Cookbook: The Perfect EggAuthor: Teri Lyn Fisher & Jenny ParkPublisher: Ten Speed Press
The egg is having its day. Truthfully, it has been having its day for quite some time now. #PutAnEggOnIt and #YolkPorn are top Instagram hashtags for foodie 'grammers and those who just really love looking at luscious egg dishes. Capitalizing on the national momentum, authors Teri Lyn Fisher and Jenny Park (who have written two other books and also blog at Spoon Fork Bacon) delve into the world of the egg and challenge readers to forget what they think they know about the humble food. Unique, re-invented, and globally-inspired egg recipes are beautifully showcased throughout this gorgeous publication.
The pair's third book is divided by time of day (Morning, Afternoon, and Night) with additional chapters dedicated to Snacks and Sweets. You'll see as I did, however, that these lines are easily blurred. Just because the dish seems better suited to breakfast doesn't mean you have to eat it in the morning. The Eggs 101 section is particularly strong. The bloggers' tips for frying, poaching, and scrambling eggs are solid and easy to collect in your memory for future use. In fact, I found those recipes to be the most helpful for my purposes.
1. Tea EggsFisher and Park call these snacks "complex" with "great visual appeal." The unique tea mixture (soy sauce, Oolong tea, star anise, orange, and cinnamon) is potently flavorful. After steeping hard-boiled eggs in the mixture for 6 hours (you can soak longer if you like), I peeled the eggs to reveal gently stained eggs. The warm heat of the spices and the tang of soy sauce were mild—delicate, even. A longer steep time might have created a stronger flavor. The shells were beautiful, but next time I make these, I'll follow my tried-and-true hard-boiling method so I don't have any whites leaking from the shell during the steeping. I love their idea for reheating the hard-boiled eggs, however. "Place a few of [the eggs] (with shells intact) in a heatproof bowl, pour in boiling water to cover, and cover the bowl. Let the eggs stand for 10 minutes, then remove them from the water, peel, and serve."
2. Croque-MadameOf all the Croque-Madame sandwiches I've had (and that's quite a few), this one hit a spot in my heart few other foods have. The combination of the sharp, tangy whole-grain mustard with the creamy, luscious Mornay Sauce was a dream. Though it required many steps, the recipe was well written and easy to follow (as were all the recipes I tested). I think the portions are a bit big here—the 3 tablespoons of mustard and the sauce could easily have made three sandwiches instead of two. Might as well spread the eggy love around.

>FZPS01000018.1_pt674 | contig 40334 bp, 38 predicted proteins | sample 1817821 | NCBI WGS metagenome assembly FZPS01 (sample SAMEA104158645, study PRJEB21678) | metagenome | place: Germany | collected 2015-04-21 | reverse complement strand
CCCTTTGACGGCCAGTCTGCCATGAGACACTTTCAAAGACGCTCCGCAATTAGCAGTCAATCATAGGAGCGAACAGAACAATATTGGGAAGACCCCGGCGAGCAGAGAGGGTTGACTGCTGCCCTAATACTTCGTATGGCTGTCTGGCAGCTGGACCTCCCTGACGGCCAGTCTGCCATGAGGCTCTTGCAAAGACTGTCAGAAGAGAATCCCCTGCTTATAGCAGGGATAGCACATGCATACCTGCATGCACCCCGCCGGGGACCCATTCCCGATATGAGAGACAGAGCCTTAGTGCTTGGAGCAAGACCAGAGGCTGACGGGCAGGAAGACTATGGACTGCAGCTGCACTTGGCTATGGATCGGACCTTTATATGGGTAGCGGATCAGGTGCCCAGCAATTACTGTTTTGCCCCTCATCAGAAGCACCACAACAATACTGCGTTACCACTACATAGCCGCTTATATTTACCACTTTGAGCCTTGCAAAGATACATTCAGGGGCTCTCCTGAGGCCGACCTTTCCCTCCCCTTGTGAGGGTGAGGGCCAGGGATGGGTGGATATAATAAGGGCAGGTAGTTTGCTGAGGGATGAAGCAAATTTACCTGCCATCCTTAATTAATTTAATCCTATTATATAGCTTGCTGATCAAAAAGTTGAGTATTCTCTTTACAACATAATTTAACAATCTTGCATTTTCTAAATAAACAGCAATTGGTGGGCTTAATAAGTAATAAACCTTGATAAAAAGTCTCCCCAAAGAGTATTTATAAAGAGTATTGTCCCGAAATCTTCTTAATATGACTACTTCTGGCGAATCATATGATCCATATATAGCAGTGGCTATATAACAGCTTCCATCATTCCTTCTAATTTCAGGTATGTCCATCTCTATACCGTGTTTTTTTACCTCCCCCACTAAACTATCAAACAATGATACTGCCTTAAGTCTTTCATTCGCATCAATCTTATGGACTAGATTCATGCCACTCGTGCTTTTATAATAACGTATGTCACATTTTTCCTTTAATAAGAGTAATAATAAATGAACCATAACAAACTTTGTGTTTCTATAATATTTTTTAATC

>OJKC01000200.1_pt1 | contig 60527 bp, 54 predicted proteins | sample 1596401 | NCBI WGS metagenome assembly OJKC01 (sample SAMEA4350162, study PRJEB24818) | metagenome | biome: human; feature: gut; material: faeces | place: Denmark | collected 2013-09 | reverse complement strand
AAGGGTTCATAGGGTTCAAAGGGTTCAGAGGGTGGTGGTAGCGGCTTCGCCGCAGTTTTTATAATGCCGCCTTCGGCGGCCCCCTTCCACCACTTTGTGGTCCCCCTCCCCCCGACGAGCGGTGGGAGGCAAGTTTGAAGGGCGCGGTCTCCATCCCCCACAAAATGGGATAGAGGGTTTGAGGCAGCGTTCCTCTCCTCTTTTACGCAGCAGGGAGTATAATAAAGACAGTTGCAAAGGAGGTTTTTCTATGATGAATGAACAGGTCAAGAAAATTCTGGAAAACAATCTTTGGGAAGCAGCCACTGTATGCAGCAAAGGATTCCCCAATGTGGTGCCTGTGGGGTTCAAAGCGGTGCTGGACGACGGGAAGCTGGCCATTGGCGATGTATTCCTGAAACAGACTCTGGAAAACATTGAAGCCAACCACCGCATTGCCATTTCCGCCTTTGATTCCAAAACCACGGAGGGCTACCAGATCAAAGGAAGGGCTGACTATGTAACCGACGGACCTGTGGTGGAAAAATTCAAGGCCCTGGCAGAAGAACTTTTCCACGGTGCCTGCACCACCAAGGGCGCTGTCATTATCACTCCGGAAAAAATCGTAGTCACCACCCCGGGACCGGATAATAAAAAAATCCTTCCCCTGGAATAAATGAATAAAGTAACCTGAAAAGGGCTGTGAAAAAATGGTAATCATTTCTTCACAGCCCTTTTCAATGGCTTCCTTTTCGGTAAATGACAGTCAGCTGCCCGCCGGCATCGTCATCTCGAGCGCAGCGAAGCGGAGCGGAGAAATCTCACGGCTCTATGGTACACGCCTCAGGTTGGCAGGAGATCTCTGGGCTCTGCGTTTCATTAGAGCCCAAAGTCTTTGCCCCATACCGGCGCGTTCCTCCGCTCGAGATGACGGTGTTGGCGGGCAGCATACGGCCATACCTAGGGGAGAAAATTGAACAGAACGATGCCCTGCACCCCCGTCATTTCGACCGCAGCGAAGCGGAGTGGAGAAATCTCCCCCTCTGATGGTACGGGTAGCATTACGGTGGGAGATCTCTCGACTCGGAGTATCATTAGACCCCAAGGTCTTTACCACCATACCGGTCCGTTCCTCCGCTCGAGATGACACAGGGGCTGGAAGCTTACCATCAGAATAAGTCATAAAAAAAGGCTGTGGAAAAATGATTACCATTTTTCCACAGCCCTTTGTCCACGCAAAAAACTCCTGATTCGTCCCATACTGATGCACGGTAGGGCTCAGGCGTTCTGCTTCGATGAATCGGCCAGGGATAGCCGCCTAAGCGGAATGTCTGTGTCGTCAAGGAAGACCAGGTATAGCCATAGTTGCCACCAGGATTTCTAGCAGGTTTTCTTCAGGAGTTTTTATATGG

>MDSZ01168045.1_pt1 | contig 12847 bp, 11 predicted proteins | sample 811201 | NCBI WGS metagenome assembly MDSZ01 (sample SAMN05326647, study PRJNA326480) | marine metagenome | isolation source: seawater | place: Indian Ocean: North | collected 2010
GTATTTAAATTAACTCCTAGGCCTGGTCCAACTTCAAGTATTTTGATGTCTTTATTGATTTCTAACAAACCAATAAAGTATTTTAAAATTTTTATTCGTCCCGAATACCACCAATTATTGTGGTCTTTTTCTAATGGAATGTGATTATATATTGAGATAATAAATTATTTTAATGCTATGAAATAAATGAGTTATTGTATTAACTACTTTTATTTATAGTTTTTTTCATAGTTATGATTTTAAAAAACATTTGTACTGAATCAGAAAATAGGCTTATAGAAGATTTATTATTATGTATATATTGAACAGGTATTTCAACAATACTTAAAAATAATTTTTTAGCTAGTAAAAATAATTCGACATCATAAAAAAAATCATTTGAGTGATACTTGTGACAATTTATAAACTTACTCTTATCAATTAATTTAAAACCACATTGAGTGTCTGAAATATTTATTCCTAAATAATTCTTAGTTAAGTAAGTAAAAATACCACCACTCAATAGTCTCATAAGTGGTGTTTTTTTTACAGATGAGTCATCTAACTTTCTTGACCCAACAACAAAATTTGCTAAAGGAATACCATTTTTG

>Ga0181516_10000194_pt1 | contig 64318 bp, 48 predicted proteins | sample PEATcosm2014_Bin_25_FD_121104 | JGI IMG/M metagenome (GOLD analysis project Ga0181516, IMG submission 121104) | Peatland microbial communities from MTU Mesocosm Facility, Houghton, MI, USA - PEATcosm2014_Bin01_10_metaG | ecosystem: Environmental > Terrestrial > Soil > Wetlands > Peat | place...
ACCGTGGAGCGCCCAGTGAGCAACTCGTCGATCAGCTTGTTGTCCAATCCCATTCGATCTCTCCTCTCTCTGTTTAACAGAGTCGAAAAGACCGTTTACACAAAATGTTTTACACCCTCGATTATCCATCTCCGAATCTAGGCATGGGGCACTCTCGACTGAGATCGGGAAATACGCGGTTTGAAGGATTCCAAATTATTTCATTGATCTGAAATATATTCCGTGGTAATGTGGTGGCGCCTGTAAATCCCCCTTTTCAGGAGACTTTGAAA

3. Gyeran BbangOne part pancake and one part fried egg, Gyeran Bbang is a Korean street food favorite. I think the proportions were off for the mini loaf pans I was using, so the pancake portion of the food was more spongy than fluffy. That being said, it gave me a great idea for a future recipe, and if nothing else, all cookbooks should inspire you to think and become more creative in the kitchen. The Perfect Egg has certainly done that for me.
Recipe I Want to Try: Pavlova with Creme Anglaise and Berries The ultimate test of your egg-cooking skills is the pavlova, a fluffy, cloud-like confection that's crispy, billowy, and alludes many cooks like myself. I've tried. I really have, but the pavlovas I make look more like a flattened wig than a treasured dessert. The pavlova calls for several egg whites, and the creme Anglaise calls for the accompanying yolks. It's a great way to make sure you're using the whole egg (no waste) and showcasing your kitchen prowess.
Takeaway: The recipes are easy to follow, and the ingredient set-up is great for creating your mise en place. The Eggs 101 section provides great tips for basics, and the photos are beautiful and inspiring. The Perfect Egg is a good book for people of all cooking levels. If you aren't comfortable with the harder recipes, the easier recipes will get you started and help you feel more comfortable with all the egg's many uses.
Please be advised that the cookbooks featured in Cooking Light's Review Series do not necessarily meet Cooking Light nutrition standards.